What is an Arc Flash?
Arc Flash is the result of a rapid release of energy due to an arcing between a phase bus bar and another phase bus bar, neutral or a ground. During an arc fault the air is the conductor. Arc faults are generally limited to systems where the bus voltage is in excess of 120 volts. Lower voltage levels normally will not sustain an arc. An arc fault is similar to the arc obtained during electric welding and the fault has to be manually started by something creating the path of conduction or a failure such as a breakdown of insulation.
The cause of the short normally burns away during the initial flash and the arc fault is then sustained by the establishment of highly-conductive plasma. The plasma will conduct as much energy as is available and is only limited by the impedance of the arc. This massive energy discharge burns the bus bars, vaporizing the copper and thus causing an explosive volumetric increase, the arc blast, conservatively estimated, as an expansion of 40,000 to 1. This fiery explosion devastates everything in its path, creating deadly shrapnel as it dissipates.
The arc fault current is usually much less than the available bolted fault current and below the rating of circuit breakers. Unless these devices have been selected to handle the arc fault condition, they will not trip and the full force of an arc flash will occur. The electrical equation for energy is volts x current c time. The transition from arc fault to arc flash takes a finite time, increasing in intensity as the pressure wave develops. The challenge is to sense the arc fault current and shut off the voltage in a timely manner before it develops into a serious arc flash condition.
Why the focus on Arc Flash?
In the early 1980’s a paper “The Other Electrical Hazard: Electric Arc Blast Burns” by Ralph Lee was published in the IEEE Transactions on Industrial Applications. The effect of this paper was to realize the need to protect people from the hazards of arc flash. Four separate industry standards concern the prevention of arc flash incidents:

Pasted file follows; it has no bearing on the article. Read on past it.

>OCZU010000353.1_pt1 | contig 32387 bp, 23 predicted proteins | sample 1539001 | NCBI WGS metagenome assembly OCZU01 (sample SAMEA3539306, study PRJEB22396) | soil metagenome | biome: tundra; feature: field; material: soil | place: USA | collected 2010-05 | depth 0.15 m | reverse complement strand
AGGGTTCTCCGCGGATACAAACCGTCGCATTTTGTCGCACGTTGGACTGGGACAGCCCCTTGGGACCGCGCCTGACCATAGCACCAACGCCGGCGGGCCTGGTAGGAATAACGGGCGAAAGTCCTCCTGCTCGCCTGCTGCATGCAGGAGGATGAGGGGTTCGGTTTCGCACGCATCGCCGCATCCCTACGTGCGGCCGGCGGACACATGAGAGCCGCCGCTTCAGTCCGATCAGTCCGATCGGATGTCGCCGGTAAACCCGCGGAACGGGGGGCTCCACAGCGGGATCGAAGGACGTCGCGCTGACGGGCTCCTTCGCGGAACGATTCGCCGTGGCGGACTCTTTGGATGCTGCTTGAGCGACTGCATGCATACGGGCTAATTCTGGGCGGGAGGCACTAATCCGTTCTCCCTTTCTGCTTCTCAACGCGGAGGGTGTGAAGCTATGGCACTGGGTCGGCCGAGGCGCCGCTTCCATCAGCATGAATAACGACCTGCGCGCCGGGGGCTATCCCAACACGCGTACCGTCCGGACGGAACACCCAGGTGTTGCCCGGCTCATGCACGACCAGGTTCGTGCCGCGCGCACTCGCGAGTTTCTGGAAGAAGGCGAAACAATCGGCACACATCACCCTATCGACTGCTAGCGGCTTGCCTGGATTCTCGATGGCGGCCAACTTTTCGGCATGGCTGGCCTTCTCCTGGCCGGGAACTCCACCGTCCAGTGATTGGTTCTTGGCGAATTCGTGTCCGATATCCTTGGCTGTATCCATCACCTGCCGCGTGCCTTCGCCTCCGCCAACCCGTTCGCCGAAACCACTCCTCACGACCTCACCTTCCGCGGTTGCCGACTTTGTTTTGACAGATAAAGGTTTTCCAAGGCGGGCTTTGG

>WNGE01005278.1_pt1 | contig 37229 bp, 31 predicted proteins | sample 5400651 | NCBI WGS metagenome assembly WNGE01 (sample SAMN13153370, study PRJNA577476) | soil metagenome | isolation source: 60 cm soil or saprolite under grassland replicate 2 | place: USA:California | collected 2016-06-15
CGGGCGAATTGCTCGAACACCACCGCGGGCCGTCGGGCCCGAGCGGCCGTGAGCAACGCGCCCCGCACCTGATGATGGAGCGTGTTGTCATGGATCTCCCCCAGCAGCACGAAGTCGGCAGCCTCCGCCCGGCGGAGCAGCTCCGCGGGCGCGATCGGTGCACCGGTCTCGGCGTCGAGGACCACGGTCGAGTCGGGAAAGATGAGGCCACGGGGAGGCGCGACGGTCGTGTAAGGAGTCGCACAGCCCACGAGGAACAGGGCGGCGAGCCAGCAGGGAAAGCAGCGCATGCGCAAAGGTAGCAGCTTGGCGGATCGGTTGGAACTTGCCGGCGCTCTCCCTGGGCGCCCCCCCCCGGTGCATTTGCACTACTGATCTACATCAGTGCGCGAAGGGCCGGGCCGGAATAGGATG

- OSHA 29 Code of Federal Regulations (CFR) Part 1910 Subpart S.
- NFPA 70-2002 National Electric Code.
- NFPA 70E-2000 Standard for Electrical Safety Requirements for Employee Workplaces.
- IEEE Standard 1584-2002 Guide for Performing Arc Flash Hazard Calculations.
Compliance with OSHA involved adherence to a six-point plan:
- A facility must provide, and be able to demonstrate, a safety program with defined responsibilities
- Calculations for the degree of arc flash hazard
- Correct personal protective equipment (PPE) for workers.
- Training for workers on the hazards of arc flash.
- Appropriate tools for safe working.
- Warning labels on equipment. Note that the labels are provided by the equipment’s owner, not the manufactures. It is expected that the next revision of the National Electric Code will require that the labels contain the equipment’s flash protection boundary, its incident energy level, and the required personal protective equipment (PPE).
Transworld, Inc. has the tools and skills necessary that will allow your facility to become Arc Flash Compliant. Contact us today to learn more about our services and speak with a professional.
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